6 United States Patent 3,851,618 Bentley Dec. 3, 1974 ELECTROSTATIC COATING APPARATUS [75] Inventor: Stanley L. Bentley ABSTRACT [73] Assignee: Ransburg Corporation, Indianapolis, A method and apparatus p y the Currents of a {mi high voltage electrostatic system to determine incipient grounded conditions. The electric current in the [22] Flled: 1974 ground return to its high voltage electrostatic system is [21 1 N 433,2 sensed to provide a signal. All alternating current components of the signal above substantially pure direct current are attenuated to provide a resulting DC [52] US. Cl 118/7, 118/10, 118/11, Signal that increases as a grounded article approaches 8/626, 317/27 340/255 a charged electrode. In one embodiment the resultant [51] It'll. Cl B051) 5/02 DC Signal i sampled at a rate fast enough to actici [58] F leld of Search 118/4, 48-495, pate the fastest expected approach of a grounded arm 1 18/627 626; 1 17/DIG' 2 cle to the charged electrode. Every other sample is retained so that it may be compared with the sample im- [56] References C'ted mediately following it. The samples are compared in a UNITED STATES PATENTS summing circuit which provides a signal correspond- 3,157,535 11/1964 Radke 118/7 ng o h h g in on itions in the ground return 3,235,480 2/1966 Swartz et al. 1l8/49.1 X circuit. A level is selected corresponding to incipient 3,347,701 /1967 Yamagishi et al. ll8/49.1 X grounding of the charged high voltage electrode. If a Primary Examiner-Morris Kaplan Attorney, Agent, or FirmMerrill N. Johnson; David H. Badger difference of the successive samples exceeds this level, an alarm is actuated providing a useful output.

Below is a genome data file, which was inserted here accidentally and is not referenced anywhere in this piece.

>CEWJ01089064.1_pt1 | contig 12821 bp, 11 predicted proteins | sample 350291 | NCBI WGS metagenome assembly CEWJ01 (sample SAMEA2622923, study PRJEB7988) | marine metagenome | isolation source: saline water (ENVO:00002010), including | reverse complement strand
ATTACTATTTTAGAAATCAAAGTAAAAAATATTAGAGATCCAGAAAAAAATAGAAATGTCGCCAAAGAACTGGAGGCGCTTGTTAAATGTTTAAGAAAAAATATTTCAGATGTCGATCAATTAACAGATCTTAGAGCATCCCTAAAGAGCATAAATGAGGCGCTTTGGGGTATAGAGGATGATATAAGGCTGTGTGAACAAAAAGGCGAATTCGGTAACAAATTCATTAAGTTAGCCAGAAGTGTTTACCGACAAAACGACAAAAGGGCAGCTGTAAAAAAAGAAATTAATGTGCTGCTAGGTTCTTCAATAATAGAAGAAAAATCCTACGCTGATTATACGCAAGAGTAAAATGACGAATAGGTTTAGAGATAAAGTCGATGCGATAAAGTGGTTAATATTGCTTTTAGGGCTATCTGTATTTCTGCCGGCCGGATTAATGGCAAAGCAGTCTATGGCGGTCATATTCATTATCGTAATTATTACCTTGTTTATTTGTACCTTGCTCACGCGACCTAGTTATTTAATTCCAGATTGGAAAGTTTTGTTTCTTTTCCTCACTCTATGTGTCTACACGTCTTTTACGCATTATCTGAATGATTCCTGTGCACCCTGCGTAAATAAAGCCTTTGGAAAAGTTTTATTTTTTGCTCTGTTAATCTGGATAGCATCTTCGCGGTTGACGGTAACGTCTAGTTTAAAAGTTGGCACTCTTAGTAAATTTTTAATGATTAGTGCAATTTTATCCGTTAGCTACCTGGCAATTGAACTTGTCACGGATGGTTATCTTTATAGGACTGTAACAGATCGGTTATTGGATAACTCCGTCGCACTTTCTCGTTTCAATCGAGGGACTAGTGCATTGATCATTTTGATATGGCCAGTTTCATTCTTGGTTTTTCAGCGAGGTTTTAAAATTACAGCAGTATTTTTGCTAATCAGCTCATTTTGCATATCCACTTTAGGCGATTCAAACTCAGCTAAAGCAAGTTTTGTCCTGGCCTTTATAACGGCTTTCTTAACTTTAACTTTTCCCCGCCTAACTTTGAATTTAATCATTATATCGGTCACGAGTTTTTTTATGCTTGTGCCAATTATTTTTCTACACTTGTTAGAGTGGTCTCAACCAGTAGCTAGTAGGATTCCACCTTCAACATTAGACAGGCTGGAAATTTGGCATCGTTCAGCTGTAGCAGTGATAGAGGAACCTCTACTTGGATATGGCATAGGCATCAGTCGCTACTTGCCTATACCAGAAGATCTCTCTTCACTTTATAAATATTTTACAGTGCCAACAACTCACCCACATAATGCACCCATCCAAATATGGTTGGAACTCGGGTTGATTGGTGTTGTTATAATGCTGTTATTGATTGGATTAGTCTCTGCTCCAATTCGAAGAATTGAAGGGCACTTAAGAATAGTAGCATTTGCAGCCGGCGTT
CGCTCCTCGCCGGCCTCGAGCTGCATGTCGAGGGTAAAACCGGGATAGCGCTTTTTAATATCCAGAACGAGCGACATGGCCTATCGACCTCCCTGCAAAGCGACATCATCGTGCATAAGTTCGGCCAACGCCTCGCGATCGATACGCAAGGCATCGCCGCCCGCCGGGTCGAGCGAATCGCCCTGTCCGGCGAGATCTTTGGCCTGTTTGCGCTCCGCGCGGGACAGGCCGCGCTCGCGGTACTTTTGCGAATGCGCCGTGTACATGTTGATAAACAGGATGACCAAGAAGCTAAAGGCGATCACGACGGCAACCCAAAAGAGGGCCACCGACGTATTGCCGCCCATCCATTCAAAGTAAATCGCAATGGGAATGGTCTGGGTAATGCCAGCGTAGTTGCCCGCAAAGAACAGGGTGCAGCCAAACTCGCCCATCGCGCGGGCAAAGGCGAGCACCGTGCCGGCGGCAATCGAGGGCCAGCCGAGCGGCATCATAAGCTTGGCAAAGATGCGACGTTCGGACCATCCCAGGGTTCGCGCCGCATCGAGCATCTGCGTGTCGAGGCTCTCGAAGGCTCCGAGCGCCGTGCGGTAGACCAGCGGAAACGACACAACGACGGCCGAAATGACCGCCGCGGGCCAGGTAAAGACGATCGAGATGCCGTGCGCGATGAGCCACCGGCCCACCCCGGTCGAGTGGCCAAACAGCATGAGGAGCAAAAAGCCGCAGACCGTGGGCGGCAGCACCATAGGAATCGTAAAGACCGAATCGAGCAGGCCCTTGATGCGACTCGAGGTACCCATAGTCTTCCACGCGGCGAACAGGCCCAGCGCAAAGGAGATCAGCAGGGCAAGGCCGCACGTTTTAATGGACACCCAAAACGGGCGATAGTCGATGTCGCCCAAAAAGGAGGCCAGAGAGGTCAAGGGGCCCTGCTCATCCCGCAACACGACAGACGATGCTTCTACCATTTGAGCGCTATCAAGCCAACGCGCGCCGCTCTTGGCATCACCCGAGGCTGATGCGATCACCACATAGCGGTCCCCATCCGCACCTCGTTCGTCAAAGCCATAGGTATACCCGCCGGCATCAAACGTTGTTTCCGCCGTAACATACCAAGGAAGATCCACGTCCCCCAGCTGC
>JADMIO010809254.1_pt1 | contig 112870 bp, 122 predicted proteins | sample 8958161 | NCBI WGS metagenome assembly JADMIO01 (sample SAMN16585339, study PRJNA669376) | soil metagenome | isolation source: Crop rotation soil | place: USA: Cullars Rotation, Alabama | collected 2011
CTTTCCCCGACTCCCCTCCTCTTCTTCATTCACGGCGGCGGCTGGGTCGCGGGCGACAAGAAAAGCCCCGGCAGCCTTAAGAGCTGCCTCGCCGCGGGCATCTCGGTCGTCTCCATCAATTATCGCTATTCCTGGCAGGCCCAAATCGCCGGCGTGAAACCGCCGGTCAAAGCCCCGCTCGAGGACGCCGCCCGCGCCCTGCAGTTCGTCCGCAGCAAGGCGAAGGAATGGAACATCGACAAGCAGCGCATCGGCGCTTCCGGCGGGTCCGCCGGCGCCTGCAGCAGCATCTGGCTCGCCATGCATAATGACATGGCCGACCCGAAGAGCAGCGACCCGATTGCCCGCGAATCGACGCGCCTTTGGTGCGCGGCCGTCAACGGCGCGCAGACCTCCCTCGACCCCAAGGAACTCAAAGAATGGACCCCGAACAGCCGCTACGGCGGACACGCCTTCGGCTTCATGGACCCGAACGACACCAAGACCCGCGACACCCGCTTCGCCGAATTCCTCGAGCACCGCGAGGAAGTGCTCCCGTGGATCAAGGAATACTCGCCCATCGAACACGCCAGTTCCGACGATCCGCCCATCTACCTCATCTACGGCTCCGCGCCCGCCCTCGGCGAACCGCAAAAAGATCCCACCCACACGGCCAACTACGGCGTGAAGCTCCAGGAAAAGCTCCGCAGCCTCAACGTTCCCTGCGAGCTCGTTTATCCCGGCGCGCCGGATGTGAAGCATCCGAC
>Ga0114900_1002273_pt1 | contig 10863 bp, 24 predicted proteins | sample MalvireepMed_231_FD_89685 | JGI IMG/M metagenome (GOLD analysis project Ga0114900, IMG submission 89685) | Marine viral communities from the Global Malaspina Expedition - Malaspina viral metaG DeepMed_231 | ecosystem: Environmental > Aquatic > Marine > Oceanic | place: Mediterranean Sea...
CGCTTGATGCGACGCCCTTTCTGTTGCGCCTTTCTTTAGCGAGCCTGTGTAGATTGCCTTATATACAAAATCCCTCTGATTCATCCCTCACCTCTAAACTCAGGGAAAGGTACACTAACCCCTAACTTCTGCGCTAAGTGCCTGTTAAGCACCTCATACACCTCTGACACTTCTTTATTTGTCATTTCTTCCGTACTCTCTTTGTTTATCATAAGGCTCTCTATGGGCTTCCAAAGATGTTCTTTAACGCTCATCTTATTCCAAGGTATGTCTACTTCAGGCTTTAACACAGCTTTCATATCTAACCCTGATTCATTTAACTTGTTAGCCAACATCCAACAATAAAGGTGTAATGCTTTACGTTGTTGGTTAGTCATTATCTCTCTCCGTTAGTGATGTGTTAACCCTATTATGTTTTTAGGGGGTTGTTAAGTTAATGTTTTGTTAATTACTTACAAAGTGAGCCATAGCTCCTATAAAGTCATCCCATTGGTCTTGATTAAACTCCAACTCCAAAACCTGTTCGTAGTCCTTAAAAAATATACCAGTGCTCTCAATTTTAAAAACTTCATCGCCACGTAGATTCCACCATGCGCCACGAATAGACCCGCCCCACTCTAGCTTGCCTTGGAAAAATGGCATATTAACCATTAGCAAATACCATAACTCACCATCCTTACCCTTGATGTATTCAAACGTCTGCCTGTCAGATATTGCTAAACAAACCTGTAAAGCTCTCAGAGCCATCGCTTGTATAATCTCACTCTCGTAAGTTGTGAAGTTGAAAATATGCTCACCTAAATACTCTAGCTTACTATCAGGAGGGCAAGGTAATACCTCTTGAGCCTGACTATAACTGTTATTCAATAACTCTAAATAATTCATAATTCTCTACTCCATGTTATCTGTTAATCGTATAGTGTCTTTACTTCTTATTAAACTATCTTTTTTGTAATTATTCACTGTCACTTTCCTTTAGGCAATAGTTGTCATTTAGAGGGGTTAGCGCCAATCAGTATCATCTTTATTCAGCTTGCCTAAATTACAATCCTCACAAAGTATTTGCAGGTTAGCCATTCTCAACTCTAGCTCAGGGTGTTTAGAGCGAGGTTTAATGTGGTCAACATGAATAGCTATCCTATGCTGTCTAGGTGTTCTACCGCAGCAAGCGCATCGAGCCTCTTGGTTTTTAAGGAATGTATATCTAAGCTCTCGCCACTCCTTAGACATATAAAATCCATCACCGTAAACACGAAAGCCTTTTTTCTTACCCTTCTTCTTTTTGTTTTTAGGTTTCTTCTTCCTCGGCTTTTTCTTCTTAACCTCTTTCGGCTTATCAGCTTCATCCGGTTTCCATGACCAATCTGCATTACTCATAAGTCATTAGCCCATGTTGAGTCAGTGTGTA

4 Claims, 4 Drawing Figures ARTICLE 13 I00 10 ll MOVEMENT GROUND HIGH CHARGED GROUNDED J RETURN VOLTAGE ELECTRODE ARTICLE NETWORK sOuRcE I 13o TIME |3b 14b LOW PASS OPERATIONAL NETWORK 2 |5b CLOCK CIRCUIT I I- lg-v |8\ GATED SAMPLING l9 CIRCUIT INVERTING GATED CIRCUIT 9b SAMPLING [7b CIRCUIT d 7 HOLDING I OIRcuIT 20b suMMINO 2 O CIRCUIT 2) LEvEL DETECTING Gil Try PATENTLL 3 851 .61 8